Dialysis providers have formed a coalition of doctors, nurses, patients, veterans and other health care providers in California to fight efforts by a health care workers’ union to get a measure on the California statewide ballot in November that would cap dialysis clinic profits. A similar union-backed initiative to limit profits has begun in Ohio.
The proposed ballot initiative is being developed by a group called the Californians for Kidney Dialysis Patient Protection, funded by the Service Employees International Union-United Healthcare Workers West (SEIU-UHW). The proposition sets limits on what insurance companies pay for dialysis care.
The coalition, called the Patients and Caregivers to Protect Dialysis Patients, funded primarily by DaVita Kidney Care and Fresenius Medical Care North America, will lead opposition to the union effort.
“[Renal Physicians Association] RPA fully supports all efforts to improve health outcomes in dialysis, but we are concerned that this initiative will negatively affect patients on dialysis in California,” Michael D. Shapiro, MD, MBA, FACP, CPE, president of the RPA, which is a member of the coalition, said in a press release. “If dialysis clinics close or reduce the number of patients they are able to treat because of this initiative, patients would find it harder to access life-saving care. We can’t support any policy that jeopardizes quality kidney care.” Other groups that are part of the coalition include the National Renal Administration Association, the Chronic Disease Coalition and the California Dialysis Council.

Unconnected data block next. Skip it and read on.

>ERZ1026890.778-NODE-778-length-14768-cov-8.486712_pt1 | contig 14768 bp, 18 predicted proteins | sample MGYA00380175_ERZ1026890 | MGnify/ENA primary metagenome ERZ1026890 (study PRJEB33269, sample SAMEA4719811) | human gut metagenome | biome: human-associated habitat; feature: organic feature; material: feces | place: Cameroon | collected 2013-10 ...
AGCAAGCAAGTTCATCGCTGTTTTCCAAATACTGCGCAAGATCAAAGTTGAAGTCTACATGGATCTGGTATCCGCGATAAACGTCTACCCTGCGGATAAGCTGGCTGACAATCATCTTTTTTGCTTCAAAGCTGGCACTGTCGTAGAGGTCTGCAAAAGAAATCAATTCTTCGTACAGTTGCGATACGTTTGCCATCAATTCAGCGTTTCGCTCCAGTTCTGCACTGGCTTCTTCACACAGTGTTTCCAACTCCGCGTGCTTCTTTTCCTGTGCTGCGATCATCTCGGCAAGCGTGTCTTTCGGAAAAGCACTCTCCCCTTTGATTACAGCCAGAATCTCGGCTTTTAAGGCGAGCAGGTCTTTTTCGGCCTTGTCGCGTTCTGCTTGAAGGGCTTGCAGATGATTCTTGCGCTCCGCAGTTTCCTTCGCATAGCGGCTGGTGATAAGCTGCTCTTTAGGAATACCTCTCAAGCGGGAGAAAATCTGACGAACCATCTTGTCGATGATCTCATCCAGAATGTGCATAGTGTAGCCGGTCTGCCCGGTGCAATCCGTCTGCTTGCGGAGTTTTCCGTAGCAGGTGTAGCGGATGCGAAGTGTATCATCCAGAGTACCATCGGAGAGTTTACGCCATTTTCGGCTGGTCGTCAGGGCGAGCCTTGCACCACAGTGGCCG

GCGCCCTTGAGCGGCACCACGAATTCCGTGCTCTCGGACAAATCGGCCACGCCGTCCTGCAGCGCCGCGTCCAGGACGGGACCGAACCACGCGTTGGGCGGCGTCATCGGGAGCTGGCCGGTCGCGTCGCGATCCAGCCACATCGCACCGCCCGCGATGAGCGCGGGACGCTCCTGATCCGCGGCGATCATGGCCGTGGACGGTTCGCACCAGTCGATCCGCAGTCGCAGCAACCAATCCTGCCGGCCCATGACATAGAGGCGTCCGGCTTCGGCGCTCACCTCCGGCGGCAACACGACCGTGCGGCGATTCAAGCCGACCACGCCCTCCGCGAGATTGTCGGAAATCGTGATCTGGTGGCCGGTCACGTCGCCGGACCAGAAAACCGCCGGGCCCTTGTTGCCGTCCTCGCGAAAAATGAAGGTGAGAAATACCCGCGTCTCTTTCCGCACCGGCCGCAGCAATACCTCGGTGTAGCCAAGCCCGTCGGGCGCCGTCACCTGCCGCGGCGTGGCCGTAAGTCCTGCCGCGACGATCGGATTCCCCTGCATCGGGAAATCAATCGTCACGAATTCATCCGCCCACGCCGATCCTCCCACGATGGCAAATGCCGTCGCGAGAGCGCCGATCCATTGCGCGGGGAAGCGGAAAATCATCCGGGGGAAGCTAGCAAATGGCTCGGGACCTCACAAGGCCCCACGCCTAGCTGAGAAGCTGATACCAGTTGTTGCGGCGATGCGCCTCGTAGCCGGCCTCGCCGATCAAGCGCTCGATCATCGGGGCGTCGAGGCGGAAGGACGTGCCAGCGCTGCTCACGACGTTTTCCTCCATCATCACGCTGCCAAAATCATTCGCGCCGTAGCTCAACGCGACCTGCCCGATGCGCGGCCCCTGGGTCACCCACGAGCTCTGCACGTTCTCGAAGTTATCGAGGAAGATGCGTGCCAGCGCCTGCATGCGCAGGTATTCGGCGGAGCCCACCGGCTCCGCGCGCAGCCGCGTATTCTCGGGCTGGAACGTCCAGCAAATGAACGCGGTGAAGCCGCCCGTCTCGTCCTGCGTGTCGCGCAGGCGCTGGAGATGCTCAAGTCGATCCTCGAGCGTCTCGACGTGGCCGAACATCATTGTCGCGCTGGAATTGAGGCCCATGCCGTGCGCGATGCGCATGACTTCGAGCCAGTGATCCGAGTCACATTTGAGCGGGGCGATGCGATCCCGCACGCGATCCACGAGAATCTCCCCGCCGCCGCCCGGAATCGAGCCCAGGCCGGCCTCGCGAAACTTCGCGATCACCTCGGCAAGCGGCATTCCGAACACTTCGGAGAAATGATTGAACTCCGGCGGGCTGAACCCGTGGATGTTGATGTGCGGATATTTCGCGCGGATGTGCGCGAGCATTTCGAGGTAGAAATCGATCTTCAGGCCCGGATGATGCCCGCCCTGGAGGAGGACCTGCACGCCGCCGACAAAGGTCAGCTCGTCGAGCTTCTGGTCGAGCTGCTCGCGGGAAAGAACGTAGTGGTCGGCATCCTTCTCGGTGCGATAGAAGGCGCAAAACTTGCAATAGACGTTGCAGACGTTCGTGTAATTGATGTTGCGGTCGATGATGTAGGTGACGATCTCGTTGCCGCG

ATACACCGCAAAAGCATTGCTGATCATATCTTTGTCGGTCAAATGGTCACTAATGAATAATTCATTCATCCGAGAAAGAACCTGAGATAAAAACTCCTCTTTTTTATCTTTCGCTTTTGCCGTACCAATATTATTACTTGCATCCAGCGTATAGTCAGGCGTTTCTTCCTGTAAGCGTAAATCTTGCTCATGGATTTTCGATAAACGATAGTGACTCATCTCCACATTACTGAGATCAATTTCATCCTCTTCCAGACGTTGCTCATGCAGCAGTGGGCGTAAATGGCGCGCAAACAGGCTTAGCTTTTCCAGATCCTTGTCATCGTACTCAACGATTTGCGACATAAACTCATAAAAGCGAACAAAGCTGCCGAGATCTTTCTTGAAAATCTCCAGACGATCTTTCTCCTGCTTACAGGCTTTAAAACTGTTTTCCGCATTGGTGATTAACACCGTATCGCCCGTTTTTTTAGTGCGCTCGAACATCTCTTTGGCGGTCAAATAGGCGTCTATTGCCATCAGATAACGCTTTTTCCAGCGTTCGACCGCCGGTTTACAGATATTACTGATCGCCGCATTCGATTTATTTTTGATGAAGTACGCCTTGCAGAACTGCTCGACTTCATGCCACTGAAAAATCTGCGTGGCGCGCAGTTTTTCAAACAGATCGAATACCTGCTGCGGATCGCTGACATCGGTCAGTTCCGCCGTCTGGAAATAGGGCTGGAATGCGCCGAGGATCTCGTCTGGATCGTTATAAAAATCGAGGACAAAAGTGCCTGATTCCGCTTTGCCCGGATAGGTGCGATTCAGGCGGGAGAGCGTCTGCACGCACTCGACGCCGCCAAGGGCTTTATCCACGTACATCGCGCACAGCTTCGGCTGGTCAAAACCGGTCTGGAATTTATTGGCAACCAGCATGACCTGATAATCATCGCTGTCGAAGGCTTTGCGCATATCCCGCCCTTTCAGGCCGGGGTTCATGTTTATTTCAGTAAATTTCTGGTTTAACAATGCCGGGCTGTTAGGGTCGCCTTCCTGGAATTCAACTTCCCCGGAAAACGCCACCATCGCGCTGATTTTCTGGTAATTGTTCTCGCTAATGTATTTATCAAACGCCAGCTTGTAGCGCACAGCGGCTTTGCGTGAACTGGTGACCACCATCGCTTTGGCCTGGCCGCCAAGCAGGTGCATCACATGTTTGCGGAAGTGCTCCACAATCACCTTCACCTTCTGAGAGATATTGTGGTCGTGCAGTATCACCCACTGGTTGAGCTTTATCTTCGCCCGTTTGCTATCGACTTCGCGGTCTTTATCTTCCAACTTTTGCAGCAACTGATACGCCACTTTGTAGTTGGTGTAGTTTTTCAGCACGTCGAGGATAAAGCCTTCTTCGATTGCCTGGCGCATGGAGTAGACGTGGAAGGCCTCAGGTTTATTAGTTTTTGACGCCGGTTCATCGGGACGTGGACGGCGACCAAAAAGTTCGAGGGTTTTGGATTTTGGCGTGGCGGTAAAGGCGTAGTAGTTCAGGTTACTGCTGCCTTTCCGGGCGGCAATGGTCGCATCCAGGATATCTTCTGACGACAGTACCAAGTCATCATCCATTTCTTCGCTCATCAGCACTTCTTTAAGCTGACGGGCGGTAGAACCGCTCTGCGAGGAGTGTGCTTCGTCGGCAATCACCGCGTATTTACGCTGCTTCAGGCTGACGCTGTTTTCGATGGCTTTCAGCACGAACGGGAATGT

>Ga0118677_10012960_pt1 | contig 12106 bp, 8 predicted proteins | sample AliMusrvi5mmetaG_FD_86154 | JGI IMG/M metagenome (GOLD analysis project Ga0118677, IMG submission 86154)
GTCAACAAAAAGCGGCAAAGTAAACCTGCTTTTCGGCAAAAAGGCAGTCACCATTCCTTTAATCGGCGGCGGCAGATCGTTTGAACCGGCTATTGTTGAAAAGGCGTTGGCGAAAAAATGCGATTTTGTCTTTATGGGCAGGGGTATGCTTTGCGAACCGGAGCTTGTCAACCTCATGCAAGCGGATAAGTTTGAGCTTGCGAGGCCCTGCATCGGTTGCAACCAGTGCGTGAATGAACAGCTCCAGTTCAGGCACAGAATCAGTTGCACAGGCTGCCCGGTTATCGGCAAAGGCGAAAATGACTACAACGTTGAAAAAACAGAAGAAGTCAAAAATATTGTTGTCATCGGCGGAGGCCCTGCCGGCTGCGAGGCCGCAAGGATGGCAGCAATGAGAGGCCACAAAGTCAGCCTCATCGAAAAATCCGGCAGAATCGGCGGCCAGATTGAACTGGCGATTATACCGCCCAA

Bryan Wong, MD, a practicing nephrologist and board member and past president of the California Dialysis Council, said in the release, “UHW is using the threat of a terrible ballot initiative to try to force dialysis providers into complying with their union organizing demands. While a union has every right to try to organize workers, it is wrong, irresponsible and dangerous for UHW to use patients as pawns in this endeavor.”
According to the coalition, the ballot initiative would limit what insurance companies pay (Medicare and MediCal are exempt) to outpatient dialysis clinics for patient treatments. The limits would require clinics to issue annual rebates to private health insurance companies if any charge exceeds 115% of patient services costs. However, the coalition notes that the initiative does not allow for clinics to includes overhead costs for personnel as part of those costs.
“The proposition’s definition of ‘patient care services costs’ does not cover the actual cost of providing care at a clinic and excludes many necessary costs — including those important to patient care such as the physician medical director and the nurse clinical coordinator. If necessary dialysis clinic costs aren’t accounted for, clinics will be forced to cut back services or close, leaving patients with limited options for getting life-saving dialysis care,” according to the coalition. –by Mark E. Neumann